In a public/private collaboration, The Franklin Veterans Memorial Foundation commissioned an Iraq/Afghanistan memorial for the Town Common that was dedicated on Memorial Day, 2009. The ceremony was attended by hundreds of Franklin’s citizens and was a memorable tribute to all of Franklin’s veterans and in  particular, two of our sons who were killed in action: Lance Corporal Shayne Cabino, and Staff Sgt. Robert Pirelli.

We continue our mission to make available affordable housing opportunities for senior citizens and families in Franklin in developments such as Eaton Place and Meadowbrook Heights, senior developments, and Franklin Heights and Brandywine Village, family residential developments.

We constantly review and update our website to provide you with up to date information that we think you want and need to know. We publish a quarterly Municipal Services Guide that is mailed to every household and contains information on what is happening in Franklin, coming events, recreation opportunities, and helpful hints, and articles from various town departments.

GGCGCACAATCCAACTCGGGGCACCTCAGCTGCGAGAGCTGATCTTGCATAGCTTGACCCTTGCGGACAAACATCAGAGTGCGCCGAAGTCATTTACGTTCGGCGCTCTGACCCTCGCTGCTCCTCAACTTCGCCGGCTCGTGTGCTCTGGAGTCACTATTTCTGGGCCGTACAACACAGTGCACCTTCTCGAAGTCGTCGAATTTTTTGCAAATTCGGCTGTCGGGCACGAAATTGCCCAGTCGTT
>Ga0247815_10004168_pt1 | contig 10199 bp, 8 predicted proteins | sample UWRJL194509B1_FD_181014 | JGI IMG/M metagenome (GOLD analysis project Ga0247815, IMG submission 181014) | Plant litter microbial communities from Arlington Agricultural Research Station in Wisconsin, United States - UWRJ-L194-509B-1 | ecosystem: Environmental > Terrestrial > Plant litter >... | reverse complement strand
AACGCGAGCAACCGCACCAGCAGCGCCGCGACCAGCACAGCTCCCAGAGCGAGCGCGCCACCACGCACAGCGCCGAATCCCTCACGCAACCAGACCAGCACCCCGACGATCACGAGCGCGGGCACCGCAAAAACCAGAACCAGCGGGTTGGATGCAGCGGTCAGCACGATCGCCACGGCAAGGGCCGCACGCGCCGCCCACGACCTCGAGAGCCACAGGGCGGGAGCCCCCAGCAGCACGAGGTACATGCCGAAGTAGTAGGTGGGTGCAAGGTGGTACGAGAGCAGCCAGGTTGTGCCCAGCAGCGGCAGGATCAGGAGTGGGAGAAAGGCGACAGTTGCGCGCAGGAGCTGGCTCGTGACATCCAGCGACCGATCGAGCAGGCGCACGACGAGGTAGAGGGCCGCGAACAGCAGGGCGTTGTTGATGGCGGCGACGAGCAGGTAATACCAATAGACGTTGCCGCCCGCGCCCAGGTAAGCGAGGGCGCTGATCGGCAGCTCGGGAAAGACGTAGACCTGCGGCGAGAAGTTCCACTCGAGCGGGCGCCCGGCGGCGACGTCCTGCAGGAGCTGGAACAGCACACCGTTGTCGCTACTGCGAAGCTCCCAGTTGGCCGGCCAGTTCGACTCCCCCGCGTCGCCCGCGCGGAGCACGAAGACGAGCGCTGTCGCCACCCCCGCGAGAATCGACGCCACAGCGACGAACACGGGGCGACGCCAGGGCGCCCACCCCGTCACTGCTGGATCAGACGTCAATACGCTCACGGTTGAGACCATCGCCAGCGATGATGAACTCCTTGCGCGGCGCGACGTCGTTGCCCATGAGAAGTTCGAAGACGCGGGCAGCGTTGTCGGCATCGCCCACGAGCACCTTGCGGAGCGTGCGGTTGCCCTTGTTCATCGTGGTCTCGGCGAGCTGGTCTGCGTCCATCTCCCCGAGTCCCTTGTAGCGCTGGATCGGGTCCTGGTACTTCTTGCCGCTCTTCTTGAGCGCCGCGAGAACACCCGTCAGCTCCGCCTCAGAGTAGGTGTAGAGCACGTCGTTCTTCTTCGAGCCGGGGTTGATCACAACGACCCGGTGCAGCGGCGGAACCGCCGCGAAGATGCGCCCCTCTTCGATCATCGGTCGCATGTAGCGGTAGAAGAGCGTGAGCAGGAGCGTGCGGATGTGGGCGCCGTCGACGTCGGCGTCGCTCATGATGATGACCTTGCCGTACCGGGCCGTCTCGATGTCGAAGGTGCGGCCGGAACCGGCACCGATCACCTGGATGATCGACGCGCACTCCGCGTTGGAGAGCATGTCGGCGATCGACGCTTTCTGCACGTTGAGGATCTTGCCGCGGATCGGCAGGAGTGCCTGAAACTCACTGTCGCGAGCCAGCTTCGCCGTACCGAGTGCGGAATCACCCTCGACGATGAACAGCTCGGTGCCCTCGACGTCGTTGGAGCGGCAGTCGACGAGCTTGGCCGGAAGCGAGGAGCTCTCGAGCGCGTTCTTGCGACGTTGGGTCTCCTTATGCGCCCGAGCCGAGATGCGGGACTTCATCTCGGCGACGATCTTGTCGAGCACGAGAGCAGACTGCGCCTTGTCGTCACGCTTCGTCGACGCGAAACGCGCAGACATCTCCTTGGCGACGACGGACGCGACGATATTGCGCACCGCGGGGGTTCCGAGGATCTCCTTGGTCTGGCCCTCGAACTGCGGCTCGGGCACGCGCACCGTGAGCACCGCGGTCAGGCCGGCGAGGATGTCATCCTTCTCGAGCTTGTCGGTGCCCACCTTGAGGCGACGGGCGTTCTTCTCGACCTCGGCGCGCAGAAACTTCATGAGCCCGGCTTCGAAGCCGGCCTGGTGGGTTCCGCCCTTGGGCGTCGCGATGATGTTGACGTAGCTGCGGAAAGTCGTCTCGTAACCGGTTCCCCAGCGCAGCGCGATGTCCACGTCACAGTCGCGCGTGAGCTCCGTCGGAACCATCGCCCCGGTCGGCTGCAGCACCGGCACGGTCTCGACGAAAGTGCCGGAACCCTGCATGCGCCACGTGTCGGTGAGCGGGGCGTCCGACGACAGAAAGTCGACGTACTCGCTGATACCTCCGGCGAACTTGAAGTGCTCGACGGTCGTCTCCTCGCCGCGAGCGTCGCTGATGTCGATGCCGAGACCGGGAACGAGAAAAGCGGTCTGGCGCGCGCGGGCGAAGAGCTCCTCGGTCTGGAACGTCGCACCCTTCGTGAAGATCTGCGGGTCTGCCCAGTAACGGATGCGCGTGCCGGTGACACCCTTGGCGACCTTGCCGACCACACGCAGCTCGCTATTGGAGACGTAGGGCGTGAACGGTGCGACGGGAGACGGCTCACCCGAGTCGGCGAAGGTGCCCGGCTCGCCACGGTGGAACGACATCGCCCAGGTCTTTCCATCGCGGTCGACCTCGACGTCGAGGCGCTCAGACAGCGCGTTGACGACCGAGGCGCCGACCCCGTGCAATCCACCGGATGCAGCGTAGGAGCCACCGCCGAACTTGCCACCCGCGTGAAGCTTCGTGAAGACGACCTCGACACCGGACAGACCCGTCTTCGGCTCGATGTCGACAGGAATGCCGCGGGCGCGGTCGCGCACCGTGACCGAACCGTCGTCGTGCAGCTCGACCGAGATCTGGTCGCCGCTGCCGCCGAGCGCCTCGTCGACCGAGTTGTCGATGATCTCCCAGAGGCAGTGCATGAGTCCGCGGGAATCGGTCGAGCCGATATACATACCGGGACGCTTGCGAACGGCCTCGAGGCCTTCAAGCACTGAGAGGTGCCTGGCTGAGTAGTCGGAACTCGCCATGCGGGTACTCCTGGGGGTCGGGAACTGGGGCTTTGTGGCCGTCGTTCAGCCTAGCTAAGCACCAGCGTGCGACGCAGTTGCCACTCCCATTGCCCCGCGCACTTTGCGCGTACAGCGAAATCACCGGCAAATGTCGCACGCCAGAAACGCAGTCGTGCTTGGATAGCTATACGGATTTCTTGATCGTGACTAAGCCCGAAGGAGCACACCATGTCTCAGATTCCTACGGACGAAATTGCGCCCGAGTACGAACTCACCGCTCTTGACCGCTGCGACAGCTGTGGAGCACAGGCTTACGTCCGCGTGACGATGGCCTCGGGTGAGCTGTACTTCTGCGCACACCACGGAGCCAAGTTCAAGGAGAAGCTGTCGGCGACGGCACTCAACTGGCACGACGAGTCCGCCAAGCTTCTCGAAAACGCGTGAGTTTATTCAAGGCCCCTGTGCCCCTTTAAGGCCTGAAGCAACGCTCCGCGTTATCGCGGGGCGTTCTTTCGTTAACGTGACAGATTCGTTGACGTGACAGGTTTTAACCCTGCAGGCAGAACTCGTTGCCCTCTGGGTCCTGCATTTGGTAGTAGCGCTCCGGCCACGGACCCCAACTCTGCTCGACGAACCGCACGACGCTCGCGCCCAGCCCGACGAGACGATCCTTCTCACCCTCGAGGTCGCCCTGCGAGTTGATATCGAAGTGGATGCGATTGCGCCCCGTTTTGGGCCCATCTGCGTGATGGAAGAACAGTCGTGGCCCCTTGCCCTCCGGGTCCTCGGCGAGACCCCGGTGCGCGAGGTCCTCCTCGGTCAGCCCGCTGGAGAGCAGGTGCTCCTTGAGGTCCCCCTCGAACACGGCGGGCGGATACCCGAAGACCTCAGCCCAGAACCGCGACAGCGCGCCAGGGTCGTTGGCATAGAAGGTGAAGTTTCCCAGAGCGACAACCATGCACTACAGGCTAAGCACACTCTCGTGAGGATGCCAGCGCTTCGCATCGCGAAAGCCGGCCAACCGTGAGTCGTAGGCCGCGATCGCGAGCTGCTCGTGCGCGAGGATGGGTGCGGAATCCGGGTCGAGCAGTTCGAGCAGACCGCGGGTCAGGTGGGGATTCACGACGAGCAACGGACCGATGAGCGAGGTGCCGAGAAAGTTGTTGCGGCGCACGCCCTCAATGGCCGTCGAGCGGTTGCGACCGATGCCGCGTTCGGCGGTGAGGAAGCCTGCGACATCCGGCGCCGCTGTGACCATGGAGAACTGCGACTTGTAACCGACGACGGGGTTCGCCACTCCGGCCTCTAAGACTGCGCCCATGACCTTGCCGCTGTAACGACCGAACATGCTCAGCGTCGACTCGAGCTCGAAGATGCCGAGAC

These are just a few examples of what we routinely do. We will continue this work and we will develop new ways to share our good deeds with you so that you can continue to be proud of your community, even when it doesn’t make major publications.

It is my pleasure to submit my annual report for your review, and please feel free to write, e-mail, or stop by with any questions, concerns, or comments.

Respectfully submitted,

Jeff Nutting
Town Administrator

Monday, December 21, 2009

Plenty of snow

For the first round of shoveling on Sunday, actually when I fired up the Sear Craftsman snow thrower for the first time, we had almost a foot in the middle of the driveway. It had drifted higher against the garage door but that is normal.

The schools will open 2 hours late today to provide time for the sidewalks and parking lots around the school properties to get cleared. There is no budget for overtime to clear the snow on the off hours.

Franklin's TJ Maxx to close

A reliable source amongst the Franklin Matters community passed along word that employees of the TJ Maxx store in Franklin were notified that the store will be closing Jan 16th.